SUNDAY, MARCH 10
The Berkshire residents among our 2013 London Tour patrons woke up Friday morning, March 8th to 10 inches of fresh snow. By Saturday afternoon as we boarded the bus at Elms College in Chicopee it was close to 60 degrees with nary a flake in sight. We arrived in London to a cold snap that found the temperatures hovering in the low 30’s. Such are the vagaries of March weather.
In a speed record for our 9 London Tours, we departed Elms College at 2:10pm and at 4:10, everyone had checked in at the Virgin Atlantic counter at Logan airport and were on the way to Security! In London, the expedited check-in at the Lancaster Hotel in London saw everyone on the way to their rooms in under 15 minutes — a boon to a group of slightly weary overnight travelers. After a lovely breakfast, everyone retired for a spot of horizontal time.
The hardier souls braved brisk winds for a quick afternoon stroll in Hyde Park which is directly across Bayswater Road from the Lancaster. In fact, the Park Room where we have breakfast every morning, looks out directly on the Italian Water Gardens in the park. Some of us followed our walks with a warm beverage at the Bathurst Deli, a charming French cafe across the street from the hotel. The waitstaff is friendly, the wine list a surprising addition to the more expected lattes, espressos, etc, and seating is a slightly eccentric collection of antiques. A delight to revisit year after year.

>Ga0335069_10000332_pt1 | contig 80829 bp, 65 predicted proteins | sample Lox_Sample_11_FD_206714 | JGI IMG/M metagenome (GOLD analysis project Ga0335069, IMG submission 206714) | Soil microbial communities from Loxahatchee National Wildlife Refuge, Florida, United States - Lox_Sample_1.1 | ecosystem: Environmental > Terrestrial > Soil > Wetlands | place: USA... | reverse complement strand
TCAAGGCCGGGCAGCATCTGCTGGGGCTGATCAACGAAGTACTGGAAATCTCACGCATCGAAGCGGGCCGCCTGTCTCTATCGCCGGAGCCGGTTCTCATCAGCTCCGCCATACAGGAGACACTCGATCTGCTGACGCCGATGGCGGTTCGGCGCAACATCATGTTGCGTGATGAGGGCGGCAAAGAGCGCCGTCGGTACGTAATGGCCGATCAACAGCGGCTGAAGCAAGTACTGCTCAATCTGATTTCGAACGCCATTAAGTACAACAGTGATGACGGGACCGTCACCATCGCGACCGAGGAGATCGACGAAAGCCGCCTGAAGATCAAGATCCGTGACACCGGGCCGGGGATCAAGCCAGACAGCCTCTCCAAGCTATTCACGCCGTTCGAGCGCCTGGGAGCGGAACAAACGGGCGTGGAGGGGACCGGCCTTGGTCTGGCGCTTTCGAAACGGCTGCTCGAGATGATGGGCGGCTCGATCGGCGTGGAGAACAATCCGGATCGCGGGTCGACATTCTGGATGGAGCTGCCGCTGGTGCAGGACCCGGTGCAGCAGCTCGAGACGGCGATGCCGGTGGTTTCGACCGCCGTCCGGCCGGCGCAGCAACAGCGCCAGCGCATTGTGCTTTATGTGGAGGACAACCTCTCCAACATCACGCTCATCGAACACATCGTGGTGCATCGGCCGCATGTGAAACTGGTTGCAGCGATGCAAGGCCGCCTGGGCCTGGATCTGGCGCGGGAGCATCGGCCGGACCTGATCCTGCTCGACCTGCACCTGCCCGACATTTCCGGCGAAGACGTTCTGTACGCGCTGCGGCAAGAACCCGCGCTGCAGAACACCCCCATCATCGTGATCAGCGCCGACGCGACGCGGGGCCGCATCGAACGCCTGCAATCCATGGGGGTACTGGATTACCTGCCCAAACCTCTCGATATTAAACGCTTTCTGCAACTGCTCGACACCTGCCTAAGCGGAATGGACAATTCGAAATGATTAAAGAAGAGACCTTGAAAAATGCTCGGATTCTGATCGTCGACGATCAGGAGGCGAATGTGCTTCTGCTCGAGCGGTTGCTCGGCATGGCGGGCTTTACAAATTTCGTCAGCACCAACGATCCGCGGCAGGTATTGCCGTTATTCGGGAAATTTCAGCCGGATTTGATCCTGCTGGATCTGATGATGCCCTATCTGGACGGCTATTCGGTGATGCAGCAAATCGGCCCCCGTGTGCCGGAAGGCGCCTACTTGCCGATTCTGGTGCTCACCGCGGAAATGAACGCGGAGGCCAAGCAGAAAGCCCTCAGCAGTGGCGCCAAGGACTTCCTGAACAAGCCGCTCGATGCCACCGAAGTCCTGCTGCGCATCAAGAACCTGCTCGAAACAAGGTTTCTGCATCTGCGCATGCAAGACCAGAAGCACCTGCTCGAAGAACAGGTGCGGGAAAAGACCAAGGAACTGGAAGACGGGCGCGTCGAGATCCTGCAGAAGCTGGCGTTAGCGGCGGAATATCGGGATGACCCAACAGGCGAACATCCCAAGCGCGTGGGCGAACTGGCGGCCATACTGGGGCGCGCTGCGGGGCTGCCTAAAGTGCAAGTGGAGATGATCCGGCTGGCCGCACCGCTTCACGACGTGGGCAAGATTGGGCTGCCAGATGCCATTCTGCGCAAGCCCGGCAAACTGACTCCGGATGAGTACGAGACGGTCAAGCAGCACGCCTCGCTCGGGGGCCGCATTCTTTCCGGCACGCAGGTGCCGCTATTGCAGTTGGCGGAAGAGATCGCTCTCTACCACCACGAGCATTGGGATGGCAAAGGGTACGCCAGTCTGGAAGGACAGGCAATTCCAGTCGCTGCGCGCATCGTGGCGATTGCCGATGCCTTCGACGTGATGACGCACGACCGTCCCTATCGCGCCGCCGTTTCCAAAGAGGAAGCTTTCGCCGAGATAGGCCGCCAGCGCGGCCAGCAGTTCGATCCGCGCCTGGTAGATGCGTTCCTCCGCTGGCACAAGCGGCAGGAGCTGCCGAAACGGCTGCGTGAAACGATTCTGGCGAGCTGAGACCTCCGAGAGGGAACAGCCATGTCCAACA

Sunday closed, as always with our Welcome Banquet at the Lancaster. The three course feast was beautifully prepared and presented, a scrumptious setting for making new acquaintances or renewing old friendships. The dessert course was accompanied by a Welcome Greeting from CTC Board Chair Cipora Brown and some reminders from Board Member Gail Perlman. The evening came to a close with an exhortation from CTC Artistic Director Byam Stevens to reawaken our sense of Wonder. He used as an example the plane journey — it is typical of the sophisticated traveler to decry the airline cuisine, the unruly children, lines at security, etc. What is lost is the true essence of the event — that we step into a metal tube and as if passing through a magic window, six hours later step off the tube on another continent. This journey, which a hundred years ago took a week (if you didn’t hit an iceberg), and 150 years ago took better than a month by sail, we accomplished overnight. So, encouraged to put aside our sophisticated selves and enjoy fresh perspectives, we look forward to the adventures which begin tomorrow.